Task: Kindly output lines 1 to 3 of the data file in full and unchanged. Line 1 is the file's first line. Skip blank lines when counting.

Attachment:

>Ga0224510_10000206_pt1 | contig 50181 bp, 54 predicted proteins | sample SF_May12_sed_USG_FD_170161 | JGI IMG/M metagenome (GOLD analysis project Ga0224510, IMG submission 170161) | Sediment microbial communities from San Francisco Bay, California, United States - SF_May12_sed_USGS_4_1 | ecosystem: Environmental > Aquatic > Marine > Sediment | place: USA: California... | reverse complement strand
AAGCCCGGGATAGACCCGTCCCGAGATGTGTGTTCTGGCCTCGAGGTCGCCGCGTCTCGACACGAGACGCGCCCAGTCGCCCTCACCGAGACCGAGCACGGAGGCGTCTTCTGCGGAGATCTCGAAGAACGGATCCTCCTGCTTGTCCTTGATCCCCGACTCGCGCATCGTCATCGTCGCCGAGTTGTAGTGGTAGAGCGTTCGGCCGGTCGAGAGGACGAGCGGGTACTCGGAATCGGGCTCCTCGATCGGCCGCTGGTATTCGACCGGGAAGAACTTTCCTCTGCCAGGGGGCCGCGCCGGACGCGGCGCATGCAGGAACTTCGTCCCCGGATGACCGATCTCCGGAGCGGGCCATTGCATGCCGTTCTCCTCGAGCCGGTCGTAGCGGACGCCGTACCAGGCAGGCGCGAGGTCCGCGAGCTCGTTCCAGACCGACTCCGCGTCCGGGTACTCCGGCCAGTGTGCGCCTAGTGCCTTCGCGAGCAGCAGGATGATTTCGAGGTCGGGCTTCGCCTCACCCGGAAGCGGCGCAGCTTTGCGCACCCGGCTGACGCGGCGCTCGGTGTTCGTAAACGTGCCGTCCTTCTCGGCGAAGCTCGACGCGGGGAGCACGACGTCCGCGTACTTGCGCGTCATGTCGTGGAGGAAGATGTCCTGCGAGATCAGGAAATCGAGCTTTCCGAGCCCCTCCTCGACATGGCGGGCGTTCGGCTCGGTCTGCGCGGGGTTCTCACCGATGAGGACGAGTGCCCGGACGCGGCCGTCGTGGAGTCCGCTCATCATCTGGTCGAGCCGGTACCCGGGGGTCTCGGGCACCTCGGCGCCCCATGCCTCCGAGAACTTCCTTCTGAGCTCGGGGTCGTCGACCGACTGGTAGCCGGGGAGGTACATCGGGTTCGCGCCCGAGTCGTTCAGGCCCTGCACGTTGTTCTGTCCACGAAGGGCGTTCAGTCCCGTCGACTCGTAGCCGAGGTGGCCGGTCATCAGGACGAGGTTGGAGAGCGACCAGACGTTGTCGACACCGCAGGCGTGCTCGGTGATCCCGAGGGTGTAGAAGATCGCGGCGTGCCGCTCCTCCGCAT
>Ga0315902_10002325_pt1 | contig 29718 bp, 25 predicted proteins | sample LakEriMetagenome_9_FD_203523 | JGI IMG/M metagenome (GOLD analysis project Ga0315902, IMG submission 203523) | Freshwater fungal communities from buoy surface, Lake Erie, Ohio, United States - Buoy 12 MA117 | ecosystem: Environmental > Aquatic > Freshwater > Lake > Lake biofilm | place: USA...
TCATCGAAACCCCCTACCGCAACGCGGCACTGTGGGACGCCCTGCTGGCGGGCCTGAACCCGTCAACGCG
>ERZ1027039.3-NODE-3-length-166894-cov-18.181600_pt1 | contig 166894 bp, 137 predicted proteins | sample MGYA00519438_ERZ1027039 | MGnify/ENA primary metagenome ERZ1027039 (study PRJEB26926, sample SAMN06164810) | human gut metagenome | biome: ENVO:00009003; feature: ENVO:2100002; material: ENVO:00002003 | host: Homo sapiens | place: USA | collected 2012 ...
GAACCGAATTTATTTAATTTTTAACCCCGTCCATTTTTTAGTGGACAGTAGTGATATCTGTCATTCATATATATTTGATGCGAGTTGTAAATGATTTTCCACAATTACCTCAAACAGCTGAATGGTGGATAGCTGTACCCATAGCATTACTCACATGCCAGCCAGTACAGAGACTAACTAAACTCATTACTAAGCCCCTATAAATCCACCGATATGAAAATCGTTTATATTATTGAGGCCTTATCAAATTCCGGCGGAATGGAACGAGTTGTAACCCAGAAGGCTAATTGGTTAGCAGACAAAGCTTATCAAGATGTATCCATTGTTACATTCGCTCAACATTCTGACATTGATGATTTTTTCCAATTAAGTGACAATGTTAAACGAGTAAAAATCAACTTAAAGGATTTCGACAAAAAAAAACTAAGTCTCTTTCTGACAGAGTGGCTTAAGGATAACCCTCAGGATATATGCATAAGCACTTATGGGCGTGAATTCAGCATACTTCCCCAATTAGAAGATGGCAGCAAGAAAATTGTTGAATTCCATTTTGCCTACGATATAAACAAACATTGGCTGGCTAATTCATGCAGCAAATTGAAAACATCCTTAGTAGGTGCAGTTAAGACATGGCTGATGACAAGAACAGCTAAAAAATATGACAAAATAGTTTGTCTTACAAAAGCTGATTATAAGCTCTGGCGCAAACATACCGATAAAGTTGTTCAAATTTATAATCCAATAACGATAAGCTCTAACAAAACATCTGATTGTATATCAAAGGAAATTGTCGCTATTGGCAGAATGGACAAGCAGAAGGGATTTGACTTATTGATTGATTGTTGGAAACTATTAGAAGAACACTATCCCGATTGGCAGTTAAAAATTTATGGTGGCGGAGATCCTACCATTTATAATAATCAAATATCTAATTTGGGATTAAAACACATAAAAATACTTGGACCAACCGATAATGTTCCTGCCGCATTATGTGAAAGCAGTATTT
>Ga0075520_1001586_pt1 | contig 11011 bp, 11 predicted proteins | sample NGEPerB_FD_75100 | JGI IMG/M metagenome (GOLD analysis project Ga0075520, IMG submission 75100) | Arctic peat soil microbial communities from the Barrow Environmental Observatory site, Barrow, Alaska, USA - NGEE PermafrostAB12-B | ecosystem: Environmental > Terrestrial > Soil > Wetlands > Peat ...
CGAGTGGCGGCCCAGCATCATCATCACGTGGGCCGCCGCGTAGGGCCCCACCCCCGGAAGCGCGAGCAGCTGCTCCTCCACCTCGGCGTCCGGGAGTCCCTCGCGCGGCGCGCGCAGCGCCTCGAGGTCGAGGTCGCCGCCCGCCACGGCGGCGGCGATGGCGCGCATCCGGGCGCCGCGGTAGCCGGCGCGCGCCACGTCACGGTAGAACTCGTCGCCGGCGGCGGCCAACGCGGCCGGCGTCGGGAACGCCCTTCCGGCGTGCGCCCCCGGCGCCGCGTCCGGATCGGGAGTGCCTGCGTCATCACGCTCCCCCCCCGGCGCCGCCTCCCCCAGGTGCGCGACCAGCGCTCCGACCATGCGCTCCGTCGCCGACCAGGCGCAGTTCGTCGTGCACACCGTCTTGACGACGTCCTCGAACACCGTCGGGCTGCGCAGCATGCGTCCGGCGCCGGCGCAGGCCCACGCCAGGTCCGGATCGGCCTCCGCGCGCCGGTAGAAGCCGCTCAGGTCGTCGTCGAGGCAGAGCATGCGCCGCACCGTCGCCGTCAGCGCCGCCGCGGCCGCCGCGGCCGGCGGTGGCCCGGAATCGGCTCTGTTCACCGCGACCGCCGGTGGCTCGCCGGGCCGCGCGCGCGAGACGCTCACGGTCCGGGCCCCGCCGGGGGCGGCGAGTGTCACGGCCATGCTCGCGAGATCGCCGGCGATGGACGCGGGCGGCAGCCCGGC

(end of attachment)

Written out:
>Ga0224510_10000206_pt1 | contig 50181 bp, 54 predicted proteins | sample SF_May12_sed_USG_FD_170161 | JGI IMG/M metagenome (GOLD analysis project Ga0224510, IMG submission 170161) | Sediment microbial communities from San Francisco Bay, California, United States - SF_May12_sed_USGS_4_1 | ecosystem: Environmental > Aquatic > Marine > Sediment | place: USA: California... | reverse complement strand
AAGCCCGGGATAGACCCGTCCCGAGATGTGTGTTCTGGCCTCGAGGTCGCCGCGTCTCGACACGAGACGCGCCCAGTCGCCCTCACCGAGACCGAGCACGGAGGCGTCTTCTGCGGAGATCTCGAAGAACGGATCCTCCTGCTTGTCCTTGATCCCCGACTCGCGCATCGTCATCGTCGCCGAGTTGTAGTGGTAGAGCGTTCGGCCGGTCGAGAGGACGAGCGGGTACTCGGAATCGGGCTCCTCGATCGGCCGCTGGTATTCGACCGGGAAGAACTTTCCTCTGCCAGGGGGCCGCGCCGGACGCGGCGCATGCAGGAACTTCGTCCCCGGATGACCGATCTCCGGAGCGGGCCATTGCATGCCGTTCTCCTCGAGCCGGTCGTAGCGGACGCCGTACCAGGCAGGCGCGAGGTCCGCGAGCTCGTTCCAGACCGACTCCGCGTCCGGGTACTCCGGCCAGTGTGCGCCTAGTGCCTTCGCGAGCAGCAGGATGATTTCGAGGTCGGGCTTCGCCTCACCCGGAAGCGGCGCAGCTTTGCGCACCCGGCTGACGCGGCGCTCGGTGTTCGTAAACGTGCCGTCCTTCTCGGCGAAGCTCGACGCGGGGAGCACGACGTCCGCGTACTTGCGCGTCATGTCGTGGAGGAAGATGTCCTGCGAGATCAGGAAATCGAGCTTTCCGAGCCCCTCCTCGACATGGCGGGCGTTCGGCTCGGTCTGCGCGGGGTTCTCACCGATGAGGACGAGTGCCCGGACGCGGCCGTCGTGGAGTCCGCTCATCATCTGGTCGAGCCGGTACCCGGGGGTCTCGGGCACCTCGGCGCCCCATGCCTCCGAGAACTTCCTTCTGAGCTCGGGGTCGTCGACCGACTGGTAGCCGGGGAGGTACATCGGGTTCGCGCCCGAGTCGTTCAGGCCCTGCACGTTGTTCTGTCCACGAAGGGCGTTCAGTCCCGTCGACTCGTAGCCGAGGTGGCCGGTCATCAGGACGAGGTTGGAGAGCGACCAGACGTTGTCGACACCGCAGGCGTGCTCGGTGATCCCGAGGGTGTAGAAGATCGCGGCGTGCCGCTCCTCCGCAT
>Ga0315902_10002325_pt1 | contig 29718 bp, 25 predicted proteins | sample LakEriMetagenome_9_FD_203523 | JGI IMG/M metagenome (GOLD analysis project Ga0315902, IMG submission 203523) | Freshwater fungal communities from buoy surface, Lake Erie, Ohio, United States - Buoy 12 MA117 | ecosystem: Environmental > Aquatic > Freshwater > Lake > Lake biofilm | place: USA...